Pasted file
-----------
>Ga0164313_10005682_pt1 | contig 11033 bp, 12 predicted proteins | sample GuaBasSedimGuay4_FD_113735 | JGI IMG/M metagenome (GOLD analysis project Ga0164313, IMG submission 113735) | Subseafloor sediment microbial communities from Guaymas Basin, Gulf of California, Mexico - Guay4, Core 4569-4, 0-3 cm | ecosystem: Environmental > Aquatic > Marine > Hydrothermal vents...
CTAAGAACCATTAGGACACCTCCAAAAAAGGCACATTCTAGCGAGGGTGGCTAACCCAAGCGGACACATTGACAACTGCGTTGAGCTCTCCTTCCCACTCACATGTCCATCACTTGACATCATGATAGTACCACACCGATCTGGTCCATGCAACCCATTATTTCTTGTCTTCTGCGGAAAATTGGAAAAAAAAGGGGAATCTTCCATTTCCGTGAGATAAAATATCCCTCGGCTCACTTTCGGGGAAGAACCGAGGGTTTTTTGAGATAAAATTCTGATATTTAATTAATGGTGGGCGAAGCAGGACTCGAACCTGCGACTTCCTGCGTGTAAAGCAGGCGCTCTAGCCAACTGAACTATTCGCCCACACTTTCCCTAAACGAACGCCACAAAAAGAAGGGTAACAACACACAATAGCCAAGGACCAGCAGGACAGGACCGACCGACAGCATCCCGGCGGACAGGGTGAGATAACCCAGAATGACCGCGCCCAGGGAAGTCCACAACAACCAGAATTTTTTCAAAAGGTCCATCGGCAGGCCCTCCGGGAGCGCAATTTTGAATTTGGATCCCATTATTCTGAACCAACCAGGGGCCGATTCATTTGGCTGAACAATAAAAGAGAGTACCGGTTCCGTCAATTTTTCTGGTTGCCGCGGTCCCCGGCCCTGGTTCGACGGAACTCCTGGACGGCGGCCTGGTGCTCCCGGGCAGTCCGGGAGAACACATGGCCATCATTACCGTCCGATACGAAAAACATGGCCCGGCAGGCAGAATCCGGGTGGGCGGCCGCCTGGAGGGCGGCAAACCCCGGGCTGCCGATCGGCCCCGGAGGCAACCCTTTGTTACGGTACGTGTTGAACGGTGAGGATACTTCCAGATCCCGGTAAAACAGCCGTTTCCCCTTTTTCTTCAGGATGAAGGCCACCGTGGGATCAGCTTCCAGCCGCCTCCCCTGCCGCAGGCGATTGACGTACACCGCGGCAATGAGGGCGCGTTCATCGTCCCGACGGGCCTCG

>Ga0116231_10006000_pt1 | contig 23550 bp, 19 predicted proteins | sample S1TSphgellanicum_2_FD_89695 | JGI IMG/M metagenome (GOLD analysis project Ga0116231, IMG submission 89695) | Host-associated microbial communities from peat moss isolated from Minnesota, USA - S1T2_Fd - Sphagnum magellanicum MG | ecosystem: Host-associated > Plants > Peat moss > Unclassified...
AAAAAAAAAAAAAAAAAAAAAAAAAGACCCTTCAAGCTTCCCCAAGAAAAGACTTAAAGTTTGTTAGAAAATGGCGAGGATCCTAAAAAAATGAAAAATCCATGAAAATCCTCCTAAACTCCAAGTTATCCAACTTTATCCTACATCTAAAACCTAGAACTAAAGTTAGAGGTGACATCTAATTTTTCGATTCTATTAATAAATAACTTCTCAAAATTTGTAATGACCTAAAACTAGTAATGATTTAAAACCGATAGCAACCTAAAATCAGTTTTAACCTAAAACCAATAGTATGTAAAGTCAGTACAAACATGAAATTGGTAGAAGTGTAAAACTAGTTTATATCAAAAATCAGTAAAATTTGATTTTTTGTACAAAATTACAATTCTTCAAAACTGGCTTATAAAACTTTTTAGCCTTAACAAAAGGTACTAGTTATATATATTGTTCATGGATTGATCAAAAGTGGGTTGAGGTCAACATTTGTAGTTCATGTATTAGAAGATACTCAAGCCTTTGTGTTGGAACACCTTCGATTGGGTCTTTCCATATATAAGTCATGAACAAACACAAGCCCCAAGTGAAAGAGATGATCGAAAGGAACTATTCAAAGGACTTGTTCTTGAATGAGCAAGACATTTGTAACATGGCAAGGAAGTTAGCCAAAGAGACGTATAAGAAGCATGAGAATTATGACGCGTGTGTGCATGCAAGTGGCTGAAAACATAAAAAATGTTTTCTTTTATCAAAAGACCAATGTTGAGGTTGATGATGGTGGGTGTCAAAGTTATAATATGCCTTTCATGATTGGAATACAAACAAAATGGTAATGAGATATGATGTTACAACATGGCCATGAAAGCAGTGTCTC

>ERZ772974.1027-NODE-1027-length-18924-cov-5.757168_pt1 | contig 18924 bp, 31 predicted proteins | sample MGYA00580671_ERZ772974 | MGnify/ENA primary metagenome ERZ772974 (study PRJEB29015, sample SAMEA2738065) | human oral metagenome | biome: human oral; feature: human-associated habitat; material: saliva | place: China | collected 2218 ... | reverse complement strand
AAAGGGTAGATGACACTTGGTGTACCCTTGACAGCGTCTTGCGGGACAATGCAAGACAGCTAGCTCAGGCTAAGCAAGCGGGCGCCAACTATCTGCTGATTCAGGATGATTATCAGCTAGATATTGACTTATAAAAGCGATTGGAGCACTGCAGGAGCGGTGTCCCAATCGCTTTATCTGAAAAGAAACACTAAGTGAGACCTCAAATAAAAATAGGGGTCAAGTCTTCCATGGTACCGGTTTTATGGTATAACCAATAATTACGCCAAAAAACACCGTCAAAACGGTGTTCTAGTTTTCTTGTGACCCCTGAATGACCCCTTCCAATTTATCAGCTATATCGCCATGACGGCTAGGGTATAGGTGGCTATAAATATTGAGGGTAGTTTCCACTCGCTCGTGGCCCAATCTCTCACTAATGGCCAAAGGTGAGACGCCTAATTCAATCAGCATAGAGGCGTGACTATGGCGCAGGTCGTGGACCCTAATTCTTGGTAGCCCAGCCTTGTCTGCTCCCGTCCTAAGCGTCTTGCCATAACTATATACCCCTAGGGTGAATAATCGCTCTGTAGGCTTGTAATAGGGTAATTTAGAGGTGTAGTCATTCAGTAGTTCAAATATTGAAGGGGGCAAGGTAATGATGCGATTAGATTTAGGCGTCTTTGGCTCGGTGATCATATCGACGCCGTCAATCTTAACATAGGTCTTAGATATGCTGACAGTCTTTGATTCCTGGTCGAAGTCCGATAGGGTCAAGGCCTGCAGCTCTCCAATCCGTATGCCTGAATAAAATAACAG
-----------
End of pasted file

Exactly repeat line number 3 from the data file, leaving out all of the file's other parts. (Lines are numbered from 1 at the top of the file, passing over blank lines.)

>Ga0116231_10006000_pt1 | contig 23550 bp, 19 predicted proteins | sample S1TSphgellanicum_2_FD_89695 | JGI IMG/M metagenome (GOLD analysis project Ga0116231, IMG submission 89695) | Host-associated microbial communities from peat moss isolated from Minnesota, USA - S1T2_Fd - Sphagnum magellanicum MG | ecosystem: Host-associated > Plants > Peat moss > Unclassified...